2,654
 
2024 and thereafter
  
10,945
 
     
Total future minimum lease payments
  
28,458
 
Less amount of lease payment representing interest
  
4,962
 
     
Total operating lease liabilities
 $
23,496
 
     
  
15
  
 
 
Total operating lease liabilities is included on the Company’s consolidated balance sheet as of June 30, 2019 as follows (amounts in thousands):
     
 
As of June 30, 2019
 
Operating lease liability $3,287 
Operating lease liability, long-term  20,209 
     
Minimum operating lease payments $23,496 
     
 
 
 
 
 
 
 
 
 
 
 
 
 
Lease expense for these leases is recognized on a straight-line basis over the lease term, with variable lease payments recognized in the period those payments are incurred. For the three and six months ended June 30, 2019, total lease cost is comprised of the following:
         
 
Three Months Ended
  
Six Months Ended
 
Lease Cost
 
June 30, 2019
  
June 30, 2019
 
 
(Amounts in thousands)
 
Operating lease cost $982  $1,912 
Variable operating lease cost  379   660 
         
Lease cost $1,361  $2,572 
         
 
 
 
 
 
 
 
 
 
 
 
 
 
The following information represents supplemental disclosure for the consolidated statements of cash flows related to operating leases (amounts in thousands):
     
 
Six Months Ended
 
 
June 30, 2019
 
Operating cash flows from operating leases
 $
(1,978
)
 
 
 
 
 
 
Most of the leases do not provide implicit interest rates and therefore we determine the discount rate based on our incremental borrowing rate. The incremental borrowing rate for our leases is determined based on lease term and currency in which the lease payments are made.
The weighted average remaining lease term and the weighted average discount rate used to measure our operating lease liabilities as of June 30, 2019 were:
     
Weighted average remaining lease term (years)
  
7.46
 
Weighted average discount rate
  
4.74
%
 
 
 
 
 
 
 
 
 
 
 
 
 
 
 
 
 
 
 
 
 
 
As previously disclosed in the Company’s 2018 Annual Report on Form
10-K
and under the previous lease accounting standard, ASC 840,
“Leases,”
the total commitment for
non-cancelable
operating leases was $18.0 million as of December 31, 2018 (amounts in thousands):
     
For the Years Ended December 31,
 
Amount
 
2019
 $
4,021
 
2020
  
3,599
 
2021
  
3,263
 
2022
  
2,213
 
2023
  
1,316
 
2024 and thereafter
  
3,622
 
     
Minimum operating lease payments
 $
18,034
 
     
 
 
 
 
 
 
 
 
 
 
 
 
 
 
 
 
 
 
 
 
 
 
6.Goodwill and Other Intangible Assets
 
 
 
 
 
 
 
 
 
 
 
 
 
 
 
 
 
 
 
 
 
 
Goodwill
Goodwill represents the difference between the purchase price and the estimated fair value of identifiable assets acquired and liabilities assumed. Goodwill acquired in a business combination and determined to have an indefinite useful life is not amortized, but instead is tested for impairment at least annually in accordance with ASC 350. The following table represents the change in the carrying value of goodwill for the six months ended June 30, 2019 (amounts in thousands):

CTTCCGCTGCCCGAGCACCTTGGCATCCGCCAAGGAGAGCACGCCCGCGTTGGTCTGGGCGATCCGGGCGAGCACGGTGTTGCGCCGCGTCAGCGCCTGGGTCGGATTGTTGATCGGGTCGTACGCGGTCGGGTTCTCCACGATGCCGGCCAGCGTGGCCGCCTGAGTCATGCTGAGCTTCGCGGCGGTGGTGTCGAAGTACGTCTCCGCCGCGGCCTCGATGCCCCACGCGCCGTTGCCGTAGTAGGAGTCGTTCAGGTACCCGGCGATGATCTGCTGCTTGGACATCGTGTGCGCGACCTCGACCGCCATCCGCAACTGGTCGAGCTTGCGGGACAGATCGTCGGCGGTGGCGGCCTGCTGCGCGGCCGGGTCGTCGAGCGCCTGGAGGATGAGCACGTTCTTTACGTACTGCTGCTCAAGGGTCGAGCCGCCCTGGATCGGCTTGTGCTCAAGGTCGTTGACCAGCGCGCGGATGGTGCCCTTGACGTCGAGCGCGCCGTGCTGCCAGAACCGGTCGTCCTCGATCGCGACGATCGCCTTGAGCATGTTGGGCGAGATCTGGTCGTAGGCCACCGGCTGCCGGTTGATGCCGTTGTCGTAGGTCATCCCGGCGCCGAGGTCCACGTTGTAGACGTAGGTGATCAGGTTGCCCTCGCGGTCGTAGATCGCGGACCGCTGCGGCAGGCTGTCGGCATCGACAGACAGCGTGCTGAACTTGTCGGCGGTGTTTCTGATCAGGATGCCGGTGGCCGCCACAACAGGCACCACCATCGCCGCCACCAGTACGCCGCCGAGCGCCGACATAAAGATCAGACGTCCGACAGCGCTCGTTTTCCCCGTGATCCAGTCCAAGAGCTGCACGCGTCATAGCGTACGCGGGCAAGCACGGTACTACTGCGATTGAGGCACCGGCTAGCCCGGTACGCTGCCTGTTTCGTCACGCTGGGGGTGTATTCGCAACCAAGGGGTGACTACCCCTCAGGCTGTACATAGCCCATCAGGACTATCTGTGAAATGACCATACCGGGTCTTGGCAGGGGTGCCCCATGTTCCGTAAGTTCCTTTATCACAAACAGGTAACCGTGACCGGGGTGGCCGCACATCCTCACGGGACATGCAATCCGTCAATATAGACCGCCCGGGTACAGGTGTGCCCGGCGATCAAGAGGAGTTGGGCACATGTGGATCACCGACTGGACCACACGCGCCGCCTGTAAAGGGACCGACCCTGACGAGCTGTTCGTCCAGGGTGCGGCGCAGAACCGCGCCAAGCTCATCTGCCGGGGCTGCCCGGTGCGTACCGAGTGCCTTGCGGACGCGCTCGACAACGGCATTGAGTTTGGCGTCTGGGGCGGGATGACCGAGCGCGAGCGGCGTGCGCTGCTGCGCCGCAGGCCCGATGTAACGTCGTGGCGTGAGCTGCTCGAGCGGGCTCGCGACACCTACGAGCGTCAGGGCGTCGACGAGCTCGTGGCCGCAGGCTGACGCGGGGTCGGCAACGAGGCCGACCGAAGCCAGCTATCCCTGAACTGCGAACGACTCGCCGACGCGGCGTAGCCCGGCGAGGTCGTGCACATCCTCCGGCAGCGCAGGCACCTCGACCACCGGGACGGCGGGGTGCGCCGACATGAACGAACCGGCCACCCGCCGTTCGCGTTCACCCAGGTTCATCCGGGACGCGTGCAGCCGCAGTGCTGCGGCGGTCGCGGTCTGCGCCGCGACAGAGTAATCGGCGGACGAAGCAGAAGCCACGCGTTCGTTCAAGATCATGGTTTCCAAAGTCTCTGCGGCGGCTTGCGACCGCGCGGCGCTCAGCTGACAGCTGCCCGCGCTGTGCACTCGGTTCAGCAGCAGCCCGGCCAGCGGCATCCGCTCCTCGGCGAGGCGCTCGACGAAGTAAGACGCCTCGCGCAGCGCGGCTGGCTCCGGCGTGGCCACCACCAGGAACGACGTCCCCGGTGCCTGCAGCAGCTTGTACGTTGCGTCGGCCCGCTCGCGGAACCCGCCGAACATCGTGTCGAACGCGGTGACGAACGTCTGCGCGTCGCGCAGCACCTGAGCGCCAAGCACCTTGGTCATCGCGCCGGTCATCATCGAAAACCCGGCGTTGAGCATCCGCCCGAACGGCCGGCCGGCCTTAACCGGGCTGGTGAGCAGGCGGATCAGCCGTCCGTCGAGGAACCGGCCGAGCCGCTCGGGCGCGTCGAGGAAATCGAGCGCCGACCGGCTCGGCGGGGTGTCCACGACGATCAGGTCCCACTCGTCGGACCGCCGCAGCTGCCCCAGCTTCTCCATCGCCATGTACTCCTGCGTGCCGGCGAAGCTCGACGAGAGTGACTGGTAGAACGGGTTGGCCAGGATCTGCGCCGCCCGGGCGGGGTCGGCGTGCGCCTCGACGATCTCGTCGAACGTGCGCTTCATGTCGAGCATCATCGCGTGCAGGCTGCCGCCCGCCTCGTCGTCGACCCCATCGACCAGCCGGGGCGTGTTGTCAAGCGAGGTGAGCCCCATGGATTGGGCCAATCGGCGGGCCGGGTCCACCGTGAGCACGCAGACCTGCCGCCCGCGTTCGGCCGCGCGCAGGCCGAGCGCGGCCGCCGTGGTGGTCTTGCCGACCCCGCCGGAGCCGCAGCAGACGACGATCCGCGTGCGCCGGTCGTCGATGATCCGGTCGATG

Balance as of December 31, 2018
 $
326,735
 
Cumulative translation adjustment
  
(106
)
Acquisition of C Technologies, Inc.
  
142,881
 
     
Balance as of June 30, 2019
 $
469,510
 
     
 
 
 
 
 
 
 
 
 
 
 
 
 
 
 
 
 
 
 
 
 
 
 
16
  
 
 
During each of the fourth quarters of 2018, 2017 and 2016, we completed our annual impairment assessments and concluded that goodwill was not impaired in any of those years. The Company has not identified any “triggering” events which indicate an impairment of goodwill in the three months ended June 30, 2019.
Other Intangible Assets
Intangible assets, except for the ATF tradename, are amortized over their useful lives using the estimated economic benefit method, as applicable, and the amortization expense is recorded within selling, general and administrative expense in the Company’s statements of comprehensive income (loss). The Company reviews its indefinite-lived intangible assets not subject to amortization, including the ATF tradename, to determine if adverse conditions exist or a change in circumstances exists that would indicate an impairment. Intangible assets and their related useful lives are reviewed at least annually to determine if any adverse conditions exist that would indicate the carrying value of these assets may not be recoverable. More frequent impairment assessments are conducted if certain conditions exist, including a change in the competitive landscape, any internal decisions to pursue new or different technology strategies, a loss of a significant customer, or a significant change in the marketplace, including changes in the prices paid for our products or changes in the size of the market for our products. An impairment results if the carrying value of the asset exceeds the estimated fair value of the asset. If the estimate of an intangible asset’s remaining useful life is changed, the remaining carrying amount of the intangible asset is amortized prospectively over the revised remaining useful life. The Company continues to believe that its intangible assets are recoverable at June 30, 2019.
Intangible assets, net consisted of the following at June 30, 2019:
                 
 
June 30, 2019
 
 
Gross
Carrying
Value
  
Accumulated
Amortization
  
Net
Carrying
Value
  
Weighted
Average
Useful Life
(in years)
 
 
(Amounts in thousands)
    
Finite-lived intangible assets:
            
Technology - developed
 $
82,202
  $
(7,476
) $
74,726
   
19
 
Patents
  
240
   
(240
)  
   
8
 
Customer relationships
  
160,931
   
(20,382
)  
140,549
   
15
 
Trademarks
  
3,730
   
(222
)  
3,508
   
20
 
Other intangibles
  
1,720
   
(722
)  
998
   
3
 
                 
Total finite-lived intangible assets
  
248,823
   
(29,042
)  
219,781
   
16
 
Indefinite-lived intangible asset: